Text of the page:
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Girls Go From Hello Kitty To Hello Debit Card

Brand's Power Tapped to Reach Youth

By Caroline E. Mayer
Washington Post Staff Writer
Sunday, October 3, 2004; Page A01

The popular Hello Kitty brand -- commonly found on stationery, purses, pajamas and other items for children -- will soon start appearing on a new platform: a MasterCard debit card.

"Freedom! You can use the Hello Kitty Debit MasterCard to shop 'til you drop," the card's Web site enthuses.


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The prospective audience? The young women who grew up with the 30-year-old icon -- as well as much younger girls. "We think our target age group will be from 10 to 14, although it could certainly go younger," said Bruce Giuliano, senior vice president of licensing for Sanrio Inc., which owns the brand.

Since only parents (or at least anyone older than 18) can sign up for the card, Hello Kitty thinks it's a great way for adults to "help teach their children how to manage their finances," Giuliano said. Next up, he added, is a prepaid Hello Kitty cell phone.

The card, due out in a few weeks, is the latest example of how corporations aggressively court the $30 billion-a-year youth market. Until recently, financial institutions pretty much ignored this powerhouse of spenders. The Hello Kitty card shows those days are gone.

"Children are now open game, prey to many financial institutions in this country," said Joline Godfrey, author of "Raising Financially Fit Kids" and chief executive of Independent Means Inc., a California financial-education firm. "Financial institutions used to be pretty conservative members of the community, preaching balanced budgets, home ownership and savings. Over the course of time, they have become more partners with retailers teaching children how to spend and consume." As a result, she said, the cards become a "great educational tool . . . to say to kids, 'Spend, spend, spend, buy, buy, buy.' "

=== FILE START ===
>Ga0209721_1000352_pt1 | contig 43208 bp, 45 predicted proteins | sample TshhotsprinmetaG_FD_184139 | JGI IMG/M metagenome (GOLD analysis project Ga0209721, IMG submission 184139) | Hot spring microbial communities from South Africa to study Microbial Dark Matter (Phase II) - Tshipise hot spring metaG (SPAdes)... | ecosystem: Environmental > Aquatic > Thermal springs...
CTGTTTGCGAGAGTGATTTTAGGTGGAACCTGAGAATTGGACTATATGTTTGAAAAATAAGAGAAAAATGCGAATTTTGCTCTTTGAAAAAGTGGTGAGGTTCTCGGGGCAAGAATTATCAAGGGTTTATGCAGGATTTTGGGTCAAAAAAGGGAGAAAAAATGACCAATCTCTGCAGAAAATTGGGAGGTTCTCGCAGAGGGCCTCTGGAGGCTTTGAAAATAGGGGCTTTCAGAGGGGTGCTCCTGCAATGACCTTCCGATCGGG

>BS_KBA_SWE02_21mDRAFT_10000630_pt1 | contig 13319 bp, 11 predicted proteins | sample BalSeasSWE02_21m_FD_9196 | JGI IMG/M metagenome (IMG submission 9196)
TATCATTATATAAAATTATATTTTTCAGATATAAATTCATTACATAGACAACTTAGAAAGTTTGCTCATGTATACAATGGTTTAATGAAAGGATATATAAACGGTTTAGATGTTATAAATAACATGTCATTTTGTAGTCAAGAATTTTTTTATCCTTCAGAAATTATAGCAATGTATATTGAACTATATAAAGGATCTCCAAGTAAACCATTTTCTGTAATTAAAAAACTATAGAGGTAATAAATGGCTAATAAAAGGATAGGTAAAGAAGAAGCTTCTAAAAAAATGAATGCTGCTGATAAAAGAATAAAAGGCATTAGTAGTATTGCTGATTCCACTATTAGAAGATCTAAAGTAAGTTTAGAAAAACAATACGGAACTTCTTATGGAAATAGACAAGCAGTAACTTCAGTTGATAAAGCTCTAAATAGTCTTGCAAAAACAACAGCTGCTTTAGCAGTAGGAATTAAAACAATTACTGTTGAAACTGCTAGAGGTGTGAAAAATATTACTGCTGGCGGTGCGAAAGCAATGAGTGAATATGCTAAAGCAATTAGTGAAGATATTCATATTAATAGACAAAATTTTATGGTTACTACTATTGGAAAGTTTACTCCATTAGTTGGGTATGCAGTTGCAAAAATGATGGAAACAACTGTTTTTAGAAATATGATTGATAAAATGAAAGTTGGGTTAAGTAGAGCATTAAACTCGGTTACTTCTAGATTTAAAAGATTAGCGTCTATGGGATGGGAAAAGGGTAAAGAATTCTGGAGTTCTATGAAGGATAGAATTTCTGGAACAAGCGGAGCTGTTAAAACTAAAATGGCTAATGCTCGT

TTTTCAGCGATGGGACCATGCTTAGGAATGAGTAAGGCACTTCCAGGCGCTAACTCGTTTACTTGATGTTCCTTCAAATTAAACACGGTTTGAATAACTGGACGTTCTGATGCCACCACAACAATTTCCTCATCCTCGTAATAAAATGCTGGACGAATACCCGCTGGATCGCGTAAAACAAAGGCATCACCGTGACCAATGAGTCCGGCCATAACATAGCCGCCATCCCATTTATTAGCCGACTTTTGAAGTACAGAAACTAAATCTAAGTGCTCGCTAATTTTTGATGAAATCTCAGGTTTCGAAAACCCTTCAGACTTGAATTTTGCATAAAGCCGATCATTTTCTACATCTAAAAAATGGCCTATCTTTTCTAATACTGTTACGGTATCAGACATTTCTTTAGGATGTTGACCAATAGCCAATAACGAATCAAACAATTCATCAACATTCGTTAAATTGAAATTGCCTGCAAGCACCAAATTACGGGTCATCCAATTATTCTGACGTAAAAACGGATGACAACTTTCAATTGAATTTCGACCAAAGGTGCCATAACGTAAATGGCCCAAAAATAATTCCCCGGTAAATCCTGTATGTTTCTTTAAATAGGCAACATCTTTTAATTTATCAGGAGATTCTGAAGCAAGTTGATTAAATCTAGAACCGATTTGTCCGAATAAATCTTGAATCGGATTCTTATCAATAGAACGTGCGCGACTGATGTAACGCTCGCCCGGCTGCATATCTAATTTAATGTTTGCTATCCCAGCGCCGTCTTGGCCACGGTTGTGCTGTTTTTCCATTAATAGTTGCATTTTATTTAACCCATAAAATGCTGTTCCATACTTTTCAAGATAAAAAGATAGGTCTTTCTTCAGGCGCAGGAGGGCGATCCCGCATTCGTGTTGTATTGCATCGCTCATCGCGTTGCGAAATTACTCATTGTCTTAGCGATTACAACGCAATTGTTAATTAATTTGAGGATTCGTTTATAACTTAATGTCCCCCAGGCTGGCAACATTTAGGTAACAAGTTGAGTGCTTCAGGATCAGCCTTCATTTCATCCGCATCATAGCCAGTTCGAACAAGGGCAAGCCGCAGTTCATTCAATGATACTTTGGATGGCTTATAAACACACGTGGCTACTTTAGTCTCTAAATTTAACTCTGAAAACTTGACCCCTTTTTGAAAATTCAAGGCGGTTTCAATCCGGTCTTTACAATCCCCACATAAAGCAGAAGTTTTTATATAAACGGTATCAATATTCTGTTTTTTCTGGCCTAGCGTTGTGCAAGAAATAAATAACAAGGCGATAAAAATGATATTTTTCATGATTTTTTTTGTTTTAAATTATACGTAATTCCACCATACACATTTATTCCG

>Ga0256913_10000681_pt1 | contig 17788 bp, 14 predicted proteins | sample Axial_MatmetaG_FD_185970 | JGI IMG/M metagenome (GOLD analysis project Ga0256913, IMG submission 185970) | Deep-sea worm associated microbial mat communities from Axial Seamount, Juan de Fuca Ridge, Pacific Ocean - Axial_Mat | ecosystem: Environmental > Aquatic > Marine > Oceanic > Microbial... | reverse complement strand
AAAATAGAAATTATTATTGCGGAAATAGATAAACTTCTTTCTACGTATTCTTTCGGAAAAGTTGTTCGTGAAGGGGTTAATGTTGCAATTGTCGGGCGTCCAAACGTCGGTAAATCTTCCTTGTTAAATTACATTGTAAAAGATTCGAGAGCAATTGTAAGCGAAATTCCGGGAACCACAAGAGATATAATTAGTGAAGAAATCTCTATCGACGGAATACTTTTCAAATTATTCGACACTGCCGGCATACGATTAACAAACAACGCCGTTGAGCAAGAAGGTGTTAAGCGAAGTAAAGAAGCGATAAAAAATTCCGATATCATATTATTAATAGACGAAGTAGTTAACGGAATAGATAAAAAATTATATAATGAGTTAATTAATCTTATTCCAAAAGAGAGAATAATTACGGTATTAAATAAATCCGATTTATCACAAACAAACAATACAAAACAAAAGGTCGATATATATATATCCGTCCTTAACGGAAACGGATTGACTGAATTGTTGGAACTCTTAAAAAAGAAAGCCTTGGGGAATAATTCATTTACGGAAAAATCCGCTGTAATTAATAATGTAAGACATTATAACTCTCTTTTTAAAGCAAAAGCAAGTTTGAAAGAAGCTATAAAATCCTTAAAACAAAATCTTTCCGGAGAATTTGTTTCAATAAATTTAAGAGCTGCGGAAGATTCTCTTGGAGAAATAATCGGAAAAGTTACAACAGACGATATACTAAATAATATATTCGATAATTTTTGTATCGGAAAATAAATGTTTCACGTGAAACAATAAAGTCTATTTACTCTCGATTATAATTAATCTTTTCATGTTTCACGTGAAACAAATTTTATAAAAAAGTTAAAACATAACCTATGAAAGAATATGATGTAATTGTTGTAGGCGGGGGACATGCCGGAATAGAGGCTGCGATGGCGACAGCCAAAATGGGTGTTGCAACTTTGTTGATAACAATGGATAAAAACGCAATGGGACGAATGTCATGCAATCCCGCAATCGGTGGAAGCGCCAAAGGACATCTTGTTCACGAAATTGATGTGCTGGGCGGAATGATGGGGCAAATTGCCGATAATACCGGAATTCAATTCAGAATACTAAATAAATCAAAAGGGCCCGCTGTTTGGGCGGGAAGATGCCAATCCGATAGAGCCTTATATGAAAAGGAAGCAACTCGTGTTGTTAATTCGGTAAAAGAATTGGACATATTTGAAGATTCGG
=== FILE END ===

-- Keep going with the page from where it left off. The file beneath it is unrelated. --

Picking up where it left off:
Officials at MasterCard and Visa, which introduced a prepaid debit card for teens called Visa Buxx in 2000, say the cards are an educational tool. "We think it's a good way to teach teens good money management early on," said Rhonda Bentz, spokeswoman for Visa USA.

Hello Kitty's lesson comes with a cost. The activation fee is $14.95 (and another $14.95 if you renew after a year). There is a $2.95 monthly maintenance fee, a $1.50 ATM-withdrawal fee and a $1-per-minute fee to talk to a customer service agent.

The fees are "probably the worst I've run across," said Robert McKinley, chief executive of CardWeb.com Inc., a Frederick firm that tracks the credit card industry.

Peter Klamka, president of Legend Credit Inc., which developed the Hello Kitty card, says his fees are smaller than a couple of branded cards. Because it is not a credit card, he added, the card cannot make money by charging interest.


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